HomeSite MapContact
Sex, Body & Health
Your Mind & Feelings
My Story
Healthy Eating
Natural Health
Keep Fit
Look It Up
Video & Games
HealthyLinks
Hotlines
Email Article  Print Article  Rate This Article 
 
Back     

Summer Vegetable Pocket

Summer Vegetable Pocket



Leafy green salads are yummy but they aren't great travelers. You can always toss your favorite veggies in a pita pocket for a quick and healthy snack on the go.

Servings: 2 half-pita sandwiches

Equipment: vegetable grater

How long does it take?

15 minutes

What's in it?

1 piece of 6 1/2-inch whole-wheat pita bread
1 cup lettuce (about three Romaine lettuce leaves)
1/2 fresh tomato
1 medium carrot
1/2 medium cucumber
2 Tablespoons low-fat Ranch dressing

How to make it:

Step 1: Prepare the veggies.
Wash the vegetables and peel the carrot and cucumber. Slice the tomato into three or four 1/4-inch slices. Slice the cucumber lengthwise into thin slices. Grate the carrot, using a grater with medium-sized holes. Tear the lettuce with your clean fingers.

Step 2: Prepare the pita.
Slice the pita bread in half and open the pockets. Be gentle so you don't tear a hole in the side.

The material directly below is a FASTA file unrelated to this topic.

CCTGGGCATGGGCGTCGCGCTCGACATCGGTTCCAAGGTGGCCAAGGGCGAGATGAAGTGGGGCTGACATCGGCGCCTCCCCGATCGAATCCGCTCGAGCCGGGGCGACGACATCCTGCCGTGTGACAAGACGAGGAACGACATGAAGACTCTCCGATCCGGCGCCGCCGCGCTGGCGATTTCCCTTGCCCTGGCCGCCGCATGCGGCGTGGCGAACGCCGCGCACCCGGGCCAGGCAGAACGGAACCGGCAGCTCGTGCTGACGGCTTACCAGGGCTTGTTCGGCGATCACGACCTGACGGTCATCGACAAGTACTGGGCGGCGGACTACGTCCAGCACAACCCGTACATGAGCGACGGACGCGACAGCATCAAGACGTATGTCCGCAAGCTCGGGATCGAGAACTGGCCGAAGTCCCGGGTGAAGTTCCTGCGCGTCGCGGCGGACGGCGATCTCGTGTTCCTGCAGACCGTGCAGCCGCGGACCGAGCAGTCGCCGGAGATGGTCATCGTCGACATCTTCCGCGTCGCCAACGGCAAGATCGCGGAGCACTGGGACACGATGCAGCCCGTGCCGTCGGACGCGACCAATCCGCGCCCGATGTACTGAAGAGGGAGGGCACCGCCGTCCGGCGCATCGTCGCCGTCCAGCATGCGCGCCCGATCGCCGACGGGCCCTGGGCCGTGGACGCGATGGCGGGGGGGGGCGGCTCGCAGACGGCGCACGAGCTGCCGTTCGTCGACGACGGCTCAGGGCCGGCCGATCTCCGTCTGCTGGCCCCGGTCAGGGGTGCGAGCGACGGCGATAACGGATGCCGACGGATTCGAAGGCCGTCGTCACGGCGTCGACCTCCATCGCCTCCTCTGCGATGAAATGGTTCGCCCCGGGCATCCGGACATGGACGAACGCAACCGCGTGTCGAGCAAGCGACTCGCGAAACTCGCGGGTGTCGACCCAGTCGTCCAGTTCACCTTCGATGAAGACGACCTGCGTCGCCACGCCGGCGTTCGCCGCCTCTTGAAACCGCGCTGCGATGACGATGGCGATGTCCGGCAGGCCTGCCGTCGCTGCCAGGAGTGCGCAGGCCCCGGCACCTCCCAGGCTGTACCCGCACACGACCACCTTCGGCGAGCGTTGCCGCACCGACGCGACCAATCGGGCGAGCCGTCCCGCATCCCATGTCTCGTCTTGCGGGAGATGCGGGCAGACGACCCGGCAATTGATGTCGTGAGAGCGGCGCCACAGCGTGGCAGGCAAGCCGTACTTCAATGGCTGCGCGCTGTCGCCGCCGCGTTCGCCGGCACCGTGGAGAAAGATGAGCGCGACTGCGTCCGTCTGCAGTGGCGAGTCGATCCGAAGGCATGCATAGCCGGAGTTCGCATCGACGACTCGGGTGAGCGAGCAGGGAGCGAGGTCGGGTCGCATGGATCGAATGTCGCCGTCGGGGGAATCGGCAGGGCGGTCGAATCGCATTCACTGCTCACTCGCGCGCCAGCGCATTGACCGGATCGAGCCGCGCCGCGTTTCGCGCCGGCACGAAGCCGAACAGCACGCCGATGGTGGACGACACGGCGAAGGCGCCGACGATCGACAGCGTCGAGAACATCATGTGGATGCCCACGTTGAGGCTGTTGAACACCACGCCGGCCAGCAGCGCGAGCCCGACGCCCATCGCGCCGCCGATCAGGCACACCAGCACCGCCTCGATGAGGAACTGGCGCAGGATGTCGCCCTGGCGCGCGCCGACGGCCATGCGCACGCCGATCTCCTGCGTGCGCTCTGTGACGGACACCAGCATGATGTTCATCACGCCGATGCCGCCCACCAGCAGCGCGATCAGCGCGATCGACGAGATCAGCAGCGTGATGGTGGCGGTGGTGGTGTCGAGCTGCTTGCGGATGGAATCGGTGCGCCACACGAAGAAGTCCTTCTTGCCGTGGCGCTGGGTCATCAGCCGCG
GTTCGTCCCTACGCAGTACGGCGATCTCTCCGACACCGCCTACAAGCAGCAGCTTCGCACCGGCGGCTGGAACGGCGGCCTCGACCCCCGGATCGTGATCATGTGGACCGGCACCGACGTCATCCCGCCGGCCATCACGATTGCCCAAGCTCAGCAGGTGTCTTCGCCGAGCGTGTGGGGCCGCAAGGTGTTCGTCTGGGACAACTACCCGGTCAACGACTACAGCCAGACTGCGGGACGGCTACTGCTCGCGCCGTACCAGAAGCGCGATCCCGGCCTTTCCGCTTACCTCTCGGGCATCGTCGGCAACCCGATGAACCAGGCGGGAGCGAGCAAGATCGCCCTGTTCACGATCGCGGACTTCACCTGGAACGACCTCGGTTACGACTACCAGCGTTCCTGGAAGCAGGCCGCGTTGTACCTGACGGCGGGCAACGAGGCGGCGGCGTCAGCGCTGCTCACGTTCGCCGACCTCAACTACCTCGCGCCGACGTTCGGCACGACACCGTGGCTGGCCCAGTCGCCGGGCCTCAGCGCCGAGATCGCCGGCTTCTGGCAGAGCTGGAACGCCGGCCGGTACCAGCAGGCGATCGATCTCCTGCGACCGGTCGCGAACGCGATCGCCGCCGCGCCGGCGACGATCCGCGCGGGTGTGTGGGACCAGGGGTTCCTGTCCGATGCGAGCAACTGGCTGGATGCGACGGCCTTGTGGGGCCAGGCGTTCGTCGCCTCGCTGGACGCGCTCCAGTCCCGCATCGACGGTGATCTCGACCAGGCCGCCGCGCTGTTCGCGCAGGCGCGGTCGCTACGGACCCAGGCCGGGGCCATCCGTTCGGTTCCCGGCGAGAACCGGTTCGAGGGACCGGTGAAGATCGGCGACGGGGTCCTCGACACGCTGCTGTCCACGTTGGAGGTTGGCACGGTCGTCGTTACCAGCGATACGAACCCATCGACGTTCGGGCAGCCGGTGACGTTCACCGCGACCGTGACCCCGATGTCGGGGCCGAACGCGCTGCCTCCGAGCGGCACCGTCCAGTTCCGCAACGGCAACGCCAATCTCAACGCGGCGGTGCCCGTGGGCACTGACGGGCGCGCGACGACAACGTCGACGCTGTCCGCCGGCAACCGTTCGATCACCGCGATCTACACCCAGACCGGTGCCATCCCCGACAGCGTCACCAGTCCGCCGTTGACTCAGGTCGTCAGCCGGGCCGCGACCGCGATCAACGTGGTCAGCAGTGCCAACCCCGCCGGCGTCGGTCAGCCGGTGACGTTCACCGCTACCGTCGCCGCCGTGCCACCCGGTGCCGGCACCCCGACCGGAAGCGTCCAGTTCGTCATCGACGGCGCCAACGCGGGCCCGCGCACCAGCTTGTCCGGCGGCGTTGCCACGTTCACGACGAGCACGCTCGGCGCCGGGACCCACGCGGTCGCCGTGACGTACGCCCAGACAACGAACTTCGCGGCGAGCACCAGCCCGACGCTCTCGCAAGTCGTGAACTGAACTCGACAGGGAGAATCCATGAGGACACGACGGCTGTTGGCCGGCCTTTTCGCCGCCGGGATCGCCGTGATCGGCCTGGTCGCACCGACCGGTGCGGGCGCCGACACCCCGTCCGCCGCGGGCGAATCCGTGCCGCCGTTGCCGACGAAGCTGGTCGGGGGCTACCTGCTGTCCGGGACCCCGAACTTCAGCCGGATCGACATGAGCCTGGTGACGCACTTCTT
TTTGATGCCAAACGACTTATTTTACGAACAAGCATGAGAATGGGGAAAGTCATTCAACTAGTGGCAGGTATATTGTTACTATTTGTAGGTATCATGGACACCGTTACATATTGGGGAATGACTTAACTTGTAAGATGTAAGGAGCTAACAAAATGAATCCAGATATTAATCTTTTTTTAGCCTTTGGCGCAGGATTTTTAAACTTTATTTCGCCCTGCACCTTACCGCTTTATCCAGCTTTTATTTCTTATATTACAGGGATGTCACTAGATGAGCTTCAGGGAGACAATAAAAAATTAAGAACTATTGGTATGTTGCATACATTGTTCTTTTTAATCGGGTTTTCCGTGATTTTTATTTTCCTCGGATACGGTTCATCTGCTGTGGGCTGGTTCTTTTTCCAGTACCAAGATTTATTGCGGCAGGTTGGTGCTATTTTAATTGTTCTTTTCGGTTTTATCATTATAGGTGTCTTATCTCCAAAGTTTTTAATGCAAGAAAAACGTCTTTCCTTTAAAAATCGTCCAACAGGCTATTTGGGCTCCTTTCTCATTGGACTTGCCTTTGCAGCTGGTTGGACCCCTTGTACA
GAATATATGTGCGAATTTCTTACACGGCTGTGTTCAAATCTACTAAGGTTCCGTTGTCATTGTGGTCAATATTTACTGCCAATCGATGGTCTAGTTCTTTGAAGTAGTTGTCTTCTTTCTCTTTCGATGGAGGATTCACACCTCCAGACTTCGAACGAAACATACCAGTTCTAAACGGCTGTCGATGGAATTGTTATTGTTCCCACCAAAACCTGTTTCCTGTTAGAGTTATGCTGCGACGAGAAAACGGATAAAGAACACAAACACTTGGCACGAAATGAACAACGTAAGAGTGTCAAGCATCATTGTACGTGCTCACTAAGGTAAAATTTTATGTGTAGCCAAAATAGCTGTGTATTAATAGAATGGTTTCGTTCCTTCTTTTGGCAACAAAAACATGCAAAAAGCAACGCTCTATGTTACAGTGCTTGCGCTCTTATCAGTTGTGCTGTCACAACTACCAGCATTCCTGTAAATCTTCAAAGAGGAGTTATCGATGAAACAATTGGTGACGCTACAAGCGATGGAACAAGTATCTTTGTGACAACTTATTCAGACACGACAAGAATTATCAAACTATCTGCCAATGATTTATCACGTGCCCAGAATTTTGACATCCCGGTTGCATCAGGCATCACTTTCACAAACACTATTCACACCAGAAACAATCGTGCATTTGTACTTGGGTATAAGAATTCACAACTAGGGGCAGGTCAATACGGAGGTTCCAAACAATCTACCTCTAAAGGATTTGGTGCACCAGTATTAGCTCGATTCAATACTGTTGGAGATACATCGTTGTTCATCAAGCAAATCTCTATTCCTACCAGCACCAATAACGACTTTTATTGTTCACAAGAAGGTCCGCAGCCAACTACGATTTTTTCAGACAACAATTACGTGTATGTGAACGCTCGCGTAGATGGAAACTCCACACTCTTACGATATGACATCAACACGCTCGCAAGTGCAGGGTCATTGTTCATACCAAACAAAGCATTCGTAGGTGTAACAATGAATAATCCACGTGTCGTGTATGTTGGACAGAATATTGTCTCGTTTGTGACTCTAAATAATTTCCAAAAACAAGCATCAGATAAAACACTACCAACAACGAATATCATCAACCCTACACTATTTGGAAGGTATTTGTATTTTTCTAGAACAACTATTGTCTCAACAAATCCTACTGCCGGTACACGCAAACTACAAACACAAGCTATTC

Step 3: Stuff it!
Fill each pita half with some of each vegetable. Pour 1 Tablespoon of dressing into each pita half.

Share with a friend right away, or wrap your pita halves for the road.

Nutrition breakdown:

Calories 133, Protein 4 g, Carbohydrate 28 g, Fat 2 g (saturated fat 0), Dietary Fiber 4 g, Vitamin A over 100% of the RDA, Vitamin C 17 mg (34% of RDA), Vitamin E 2 mg (20 of RDA), Thiamin 17% of RDA, Magnesium 33 mg (12% of RDA)

What's in it for you?

This sandwich is alive with five. That's approximately how many servings of fruits and vegetables to aim for each day to keep you healthy. Each one of these veggie pockets counts as 1-1/2 servings.

Chef's tip:

There are all kinds of graters, for all kinds of food. Food processors often have an attachment to grate cheese or vegetables. If you use a flat hand-held grater, be sure to watch your fingers as you scrape the food along the surface—you can get some nasty knuckle nicks.

 
 
 
Last Modified Date: 10/13/2000